Indexes are useful in several ways. First, the popular indexes such as the S&P 500 and the Dow Jones Industrial Average are often monitored and tracked as a proxy for the entire stock market (and sometimes even the overall economy). You’ll often hear someone say something such as, “The market was up 200 points today.” What they are saying is that the Dow Jones Industrial Average was up 200 points today, but this is often used as an overall descriptor of what the stock market did. The popular US stock market indexes give the media, investors and the financial industry an easy way to describe how the broad stock market is performing.
Moreover, indexes give us a clear way to describe or picture stock market events or performance for a given time period. We can say that “the market roughly got cut in half after the 2008 financial crisis” when referring to the S&P 500 decline in 2008 and 2009. Or, we can say that “tech crashed about 80% after the dot com bust” which refers to the Nasdaq losing about 80% of its value in the 2000-2002 decline.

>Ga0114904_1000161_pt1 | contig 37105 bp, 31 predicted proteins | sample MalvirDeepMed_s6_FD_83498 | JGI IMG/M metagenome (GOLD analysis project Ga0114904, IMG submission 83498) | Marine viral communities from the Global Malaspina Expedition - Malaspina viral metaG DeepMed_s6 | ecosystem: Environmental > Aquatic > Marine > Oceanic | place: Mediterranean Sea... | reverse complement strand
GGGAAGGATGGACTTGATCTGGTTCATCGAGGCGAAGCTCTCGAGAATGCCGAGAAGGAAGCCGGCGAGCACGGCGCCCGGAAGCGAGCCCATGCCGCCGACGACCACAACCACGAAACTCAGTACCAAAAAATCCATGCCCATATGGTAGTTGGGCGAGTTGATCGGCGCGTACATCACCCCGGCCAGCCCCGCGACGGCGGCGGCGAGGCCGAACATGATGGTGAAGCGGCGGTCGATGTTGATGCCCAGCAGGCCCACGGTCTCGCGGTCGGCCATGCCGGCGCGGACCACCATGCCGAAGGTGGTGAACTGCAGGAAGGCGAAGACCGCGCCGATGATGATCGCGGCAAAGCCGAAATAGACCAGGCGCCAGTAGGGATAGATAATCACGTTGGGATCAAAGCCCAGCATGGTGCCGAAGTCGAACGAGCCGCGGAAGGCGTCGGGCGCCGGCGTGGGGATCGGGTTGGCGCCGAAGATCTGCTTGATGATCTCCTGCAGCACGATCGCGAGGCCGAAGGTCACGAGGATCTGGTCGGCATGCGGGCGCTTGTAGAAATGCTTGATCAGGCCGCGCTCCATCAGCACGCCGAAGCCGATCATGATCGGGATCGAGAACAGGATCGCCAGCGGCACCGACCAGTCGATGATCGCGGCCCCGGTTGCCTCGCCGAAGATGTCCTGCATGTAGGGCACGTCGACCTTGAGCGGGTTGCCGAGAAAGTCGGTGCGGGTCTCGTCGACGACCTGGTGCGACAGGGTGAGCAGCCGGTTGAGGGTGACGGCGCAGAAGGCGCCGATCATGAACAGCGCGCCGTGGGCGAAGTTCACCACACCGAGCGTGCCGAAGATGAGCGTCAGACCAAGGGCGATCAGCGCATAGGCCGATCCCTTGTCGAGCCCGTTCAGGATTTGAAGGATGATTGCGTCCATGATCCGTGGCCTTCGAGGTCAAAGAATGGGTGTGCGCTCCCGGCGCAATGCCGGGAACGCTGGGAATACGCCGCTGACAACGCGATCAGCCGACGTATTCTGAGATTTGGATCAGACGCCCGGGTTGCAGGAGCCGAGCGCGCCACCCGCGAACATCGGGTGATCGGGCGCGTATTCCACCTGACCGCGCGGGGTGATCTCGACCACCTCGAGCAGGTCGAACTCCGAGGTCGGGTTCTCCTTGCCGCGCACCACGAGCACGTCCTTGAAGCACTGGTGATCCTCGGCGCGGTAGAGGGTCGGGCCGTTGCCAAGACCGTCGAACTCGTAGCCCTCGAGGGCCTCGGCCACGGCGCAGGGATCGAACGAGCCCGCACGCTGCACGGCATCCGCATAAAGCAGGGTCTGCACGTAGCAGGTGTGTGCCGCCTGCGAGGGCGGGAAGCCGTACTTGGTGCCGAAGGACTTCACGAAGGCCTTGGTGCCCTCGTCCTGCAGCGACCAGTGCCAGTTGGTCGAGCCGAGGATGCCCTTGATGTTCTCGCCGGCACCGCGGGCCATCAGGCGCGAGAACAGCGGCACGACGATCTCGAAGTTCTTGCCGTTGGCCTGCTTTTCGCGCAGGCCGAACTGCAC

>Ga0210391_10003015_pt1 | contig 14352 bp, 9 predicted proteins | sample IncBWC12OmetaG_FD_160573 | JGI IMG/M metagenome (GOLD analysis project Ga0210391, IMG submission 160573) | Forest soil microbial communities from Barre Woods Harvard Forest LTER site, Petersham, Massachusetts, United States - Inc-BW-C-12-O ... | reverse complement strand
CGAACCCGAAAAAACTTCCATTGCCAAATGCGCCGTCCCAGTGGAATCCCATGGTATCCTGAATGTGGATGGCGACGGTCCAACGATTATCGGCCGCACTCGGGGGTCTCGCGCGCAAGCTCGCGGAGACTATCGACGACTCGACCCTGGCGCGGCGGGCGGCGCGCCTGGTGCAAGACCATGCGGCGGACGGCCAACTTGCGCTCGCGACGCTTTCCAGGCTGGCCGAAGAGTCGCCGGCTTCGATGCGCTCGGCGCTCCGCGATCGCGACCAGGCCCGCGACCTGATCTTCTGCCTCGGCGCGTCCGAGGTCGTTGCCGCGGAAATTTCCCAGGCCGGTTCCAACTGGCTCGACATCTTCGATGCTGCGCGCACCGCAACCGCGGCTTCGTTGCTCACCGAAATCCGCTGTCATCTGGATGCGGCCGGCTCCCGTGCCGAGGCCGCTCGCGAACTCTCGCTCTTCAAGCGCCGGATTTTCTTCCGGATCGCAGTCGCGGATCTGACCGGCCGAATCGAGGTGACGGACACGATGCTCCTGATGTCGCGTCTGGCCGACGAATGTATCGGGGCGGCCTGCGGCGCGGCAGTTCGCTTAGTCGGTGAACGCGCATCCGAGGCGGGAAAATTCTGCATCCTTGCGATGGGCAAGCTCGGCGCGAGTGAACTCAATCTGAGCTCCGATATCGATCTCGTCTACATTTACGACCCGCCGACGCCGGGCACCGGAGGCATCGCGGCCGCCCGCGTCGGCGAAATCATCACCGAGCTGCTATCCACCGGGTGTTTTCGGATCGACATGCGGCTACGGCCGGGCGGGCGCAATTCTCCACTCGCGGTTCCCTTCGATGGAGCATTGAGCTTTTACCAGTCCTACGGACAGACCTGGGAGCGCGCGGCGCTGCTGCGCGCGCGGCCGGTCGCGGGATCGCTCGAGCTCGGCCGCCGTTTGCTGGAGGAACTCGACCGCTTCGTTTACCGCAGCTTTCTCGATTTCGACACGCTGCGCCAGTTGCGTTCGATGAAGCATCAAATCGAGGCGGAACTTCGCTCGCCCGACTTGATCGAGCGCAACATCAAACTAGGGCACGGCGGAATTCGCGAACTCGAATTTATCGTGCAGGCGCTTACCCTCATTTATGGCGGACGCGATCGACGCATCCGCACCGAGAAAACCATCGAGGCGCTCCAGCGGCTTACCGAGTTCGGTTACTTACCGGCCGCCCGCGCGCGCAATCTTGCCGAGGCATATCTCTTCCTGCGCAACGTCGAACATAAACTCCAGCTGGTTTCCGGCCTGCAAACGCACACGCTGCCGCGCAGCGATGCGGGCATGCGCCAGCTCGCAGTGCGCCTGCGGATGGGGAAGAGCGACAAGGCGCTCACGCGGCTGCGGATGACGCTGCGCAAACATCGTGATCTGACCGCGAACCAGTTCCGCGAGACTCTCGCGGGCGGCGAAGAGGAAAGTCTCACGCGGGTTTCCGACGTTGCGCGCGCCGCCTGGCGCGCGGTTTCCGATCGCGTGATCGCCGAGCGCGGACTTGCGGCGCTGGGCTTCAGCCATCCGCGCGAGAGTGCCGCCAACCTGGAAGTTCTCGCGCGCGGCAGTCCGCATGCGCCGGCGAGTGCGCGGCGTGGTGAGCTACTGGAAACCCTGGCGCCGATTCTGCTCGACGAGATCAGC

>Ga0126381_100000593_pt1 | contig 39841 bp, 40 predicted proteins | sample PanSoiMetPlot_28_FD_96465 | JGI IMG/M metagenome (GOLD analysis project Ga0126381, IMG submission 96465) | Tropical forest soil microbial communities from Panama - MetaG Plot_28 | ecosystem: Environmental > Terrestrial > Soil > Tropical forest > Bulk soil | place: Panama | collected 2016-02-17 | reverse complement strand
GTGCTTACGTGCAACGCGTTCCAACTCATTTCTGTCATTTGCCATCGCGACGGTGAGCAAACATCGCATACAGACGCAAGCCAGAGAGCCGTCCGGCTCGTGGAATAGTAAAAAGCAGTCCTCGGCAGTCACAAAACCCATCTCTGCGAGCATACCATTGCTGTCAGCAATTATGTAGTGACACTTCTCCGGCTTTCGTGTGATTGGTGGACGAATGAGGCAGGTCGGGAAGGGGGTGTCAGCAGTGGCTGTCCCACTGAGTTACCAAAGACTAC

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Additionally, indexes are used as benchmarks in investing. Investors and portfolio managers will often measure their performance against the benchmark of an index. This can be done generally in the sense that investors often seek to “beat the market” which just means they wish to outperform the S&P 500, typically. Or, it can be used more specifically as well. An example of a specific use is something like a bond fund manager might be comparing his fund’s performance against the Barclays US Aggregate Bond Index. It is common practice for funds to be compared against some sort of benchmark index. Without so, investors can be easily deceived into thinking a fund might be doing very well when in actuality it is underperforming its benchmark.